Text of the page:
Self‑Perceived Interpersonal Problems Among Long‑Term Unemployed Individuals, and Vocational Rehabilitation Programs (In) ability to Change Them

Martin Riis Mau, K K Roessler, Lotte Nygaard Andersen, Maria Louison Vang

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Objective: Self-perceived interpersonal problems can challenge one's access to the work market, making it harder to attain and keep a job while adding to the distress of being outside of the labor market.

Methods: In this study, we compared the self-perceived interpersonal problems among long-term unemployed individuals taking part in vocational rehabilitation programs (VRPs) (N = 220) with those of the general population. In addition, we examined whether their self-perceived interpersonal problems changed while taking part in the VRPs.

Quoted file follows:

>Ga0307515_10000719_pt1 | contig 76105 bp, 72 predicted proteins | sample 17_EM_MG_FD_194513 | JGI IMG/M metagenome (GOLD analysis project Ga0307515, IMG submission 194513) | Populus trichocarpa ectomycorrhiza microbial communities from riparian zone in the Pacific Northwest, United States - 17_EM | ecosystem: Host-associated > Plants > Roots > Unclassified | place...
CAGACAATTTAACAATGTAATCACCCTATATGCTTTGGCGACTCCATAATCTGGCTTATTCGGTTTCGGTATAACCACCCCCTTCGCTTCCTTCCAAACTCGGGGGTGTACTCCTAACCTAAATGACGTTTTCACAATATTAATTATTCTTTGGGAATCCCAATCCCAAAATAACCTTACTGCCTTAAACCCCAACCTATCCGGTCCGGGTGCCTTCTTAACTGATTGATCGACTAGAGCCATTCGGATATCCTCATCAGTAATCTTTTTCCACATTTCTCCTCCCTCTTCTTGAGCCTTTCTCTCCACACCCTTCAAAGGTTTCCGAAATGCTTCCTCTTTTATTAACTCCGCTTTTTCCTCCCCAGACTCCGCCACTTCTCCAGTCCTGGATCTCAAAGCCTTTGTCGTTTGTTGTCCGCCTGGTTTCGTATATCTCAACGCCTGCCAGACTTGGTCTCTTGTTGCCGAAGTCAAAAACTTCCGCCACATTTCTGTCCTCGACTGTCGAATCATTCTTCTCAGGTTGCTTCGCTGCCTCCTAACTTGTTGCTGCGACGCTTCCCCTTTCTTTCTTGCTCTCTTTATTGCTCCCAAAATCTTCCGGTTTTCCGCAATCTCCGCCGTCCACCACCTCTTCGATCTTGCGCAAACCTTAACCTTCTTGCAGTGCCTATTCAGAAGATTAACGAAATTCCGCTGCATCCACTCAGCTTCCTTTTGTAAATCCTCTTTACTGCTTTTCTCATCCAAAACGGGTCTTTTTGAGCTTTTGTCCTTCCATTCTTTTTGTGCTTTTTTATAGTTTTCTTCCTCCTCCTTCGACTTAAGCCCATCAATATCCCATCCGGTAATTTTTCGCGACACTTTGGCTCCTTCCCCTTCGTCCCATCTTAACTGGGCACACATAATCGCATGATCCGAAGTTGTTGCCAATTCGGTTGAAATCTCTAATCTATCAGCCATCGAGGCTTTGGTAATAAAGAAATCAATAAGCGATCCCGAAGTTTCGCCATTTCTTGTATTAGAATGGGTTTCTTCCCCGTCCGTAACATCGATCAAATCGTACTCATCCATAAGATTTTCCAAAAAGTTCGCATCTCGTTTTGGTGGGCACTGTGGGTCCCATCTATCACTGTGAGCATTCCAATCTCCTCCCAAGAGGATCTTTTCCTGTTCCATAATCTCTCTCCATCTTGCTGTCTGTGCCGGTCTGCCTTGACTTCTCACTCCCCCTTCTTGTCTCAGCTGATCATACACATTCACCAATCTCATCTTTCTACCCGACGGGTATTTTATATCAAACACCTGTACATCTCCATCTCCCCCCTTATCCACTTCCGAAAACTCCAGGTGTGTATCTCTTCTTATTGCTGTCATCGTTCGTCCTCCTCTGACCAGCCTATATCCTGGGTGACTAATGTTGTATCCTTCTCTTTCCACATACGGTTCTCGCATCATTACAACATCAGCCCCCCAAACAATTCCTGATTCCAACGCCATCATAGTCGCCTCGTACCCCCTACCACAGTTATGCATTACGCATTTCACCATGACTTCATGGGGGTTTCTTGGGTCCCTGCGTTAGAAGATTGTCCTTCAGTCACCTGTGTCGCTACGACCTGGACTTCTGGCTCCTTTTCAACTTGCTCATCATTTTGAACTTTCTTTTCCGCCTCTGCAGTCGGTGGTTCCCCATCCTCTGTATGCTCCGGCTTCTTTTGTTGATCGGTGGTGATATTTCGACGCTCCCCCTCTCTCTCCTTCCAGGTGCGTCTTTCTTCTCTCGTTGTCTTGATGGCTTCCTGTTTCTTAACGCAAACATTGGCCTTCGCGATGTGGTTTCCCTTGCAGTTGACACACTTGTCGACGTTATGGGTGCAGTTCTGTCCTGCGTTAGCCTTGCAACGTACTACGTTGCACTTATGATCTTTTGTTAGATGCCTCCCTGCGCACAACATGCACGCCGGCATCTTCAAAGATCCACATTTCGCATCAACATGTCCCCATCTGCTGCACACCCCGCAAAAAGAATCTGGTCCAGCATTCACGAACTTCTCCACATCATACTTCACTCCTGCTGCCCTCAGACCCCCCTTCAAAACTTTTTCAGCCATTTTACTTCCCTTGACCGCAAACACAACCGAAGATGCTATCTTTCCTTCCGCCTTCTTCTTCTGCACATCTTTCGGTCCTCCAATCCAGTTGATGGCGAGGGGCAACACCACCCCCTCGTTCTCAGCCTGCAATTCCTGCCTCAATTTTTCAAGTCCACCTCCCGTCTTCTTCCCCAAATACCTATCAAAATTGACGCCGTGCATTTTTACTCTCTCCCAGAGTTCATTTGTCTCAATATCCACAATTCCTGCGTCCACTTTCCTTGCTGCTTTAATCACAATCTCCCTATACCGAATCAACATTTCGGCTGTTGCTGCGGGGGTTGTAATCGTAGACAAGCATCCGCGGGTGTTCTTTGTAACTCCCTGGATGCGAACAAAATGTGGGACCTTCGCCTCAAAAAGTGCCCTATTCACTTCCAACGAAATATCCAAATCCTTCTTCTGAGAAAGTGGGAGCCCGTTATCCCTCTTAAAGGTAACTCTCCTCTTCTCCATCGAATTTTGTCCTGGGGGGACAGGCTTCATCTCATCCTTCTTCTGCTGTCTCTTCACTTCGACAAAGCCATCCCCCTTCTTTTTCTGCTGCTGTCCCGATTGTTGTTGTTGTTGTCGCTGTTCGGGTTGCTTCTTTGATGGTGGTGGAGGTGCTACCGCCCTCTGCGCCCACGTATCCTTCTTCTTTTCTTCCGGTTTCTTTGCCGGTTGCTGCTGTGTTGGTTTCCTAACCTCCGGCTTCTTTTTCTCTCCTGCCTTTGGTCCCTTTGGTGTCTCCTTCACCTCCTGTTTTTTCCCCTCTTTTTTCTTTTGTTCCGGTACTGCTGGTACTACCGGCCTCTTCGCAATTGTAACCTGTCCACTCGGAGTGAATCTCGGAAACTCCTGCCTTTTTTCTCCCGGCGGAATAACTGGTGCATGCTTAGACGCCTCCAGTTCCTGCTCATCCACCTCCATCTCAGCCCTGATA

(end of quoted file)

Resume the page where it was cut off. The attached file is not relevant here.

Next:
Results: We found that participants report significantly higher levels of self-perceived interpersonal problems as measured by the Inventory of Interpersonal Problems (IIP), especially with regard to feeling cold/distanced, socially inhibited, vindictive/self-centered, and non-assertive. The participants did not report a significant decrease in self-perceived interpersonal problems after being part of VRPs for one year.

Conclusion: These results are relevant as they may inform interventions targeted this population aimed at increasing employability and/or individual well-being. Importantly, the findings may be viewed as a reflection of both social and individual processes. Long-term unemployed individuals' tendency to feel insufficiently engaged may reflect difficulty with keeping up with a job market in constant change.
TidsskriftJournal of Occupational Rehabilitation
StatusE-pub ahead of print - 2024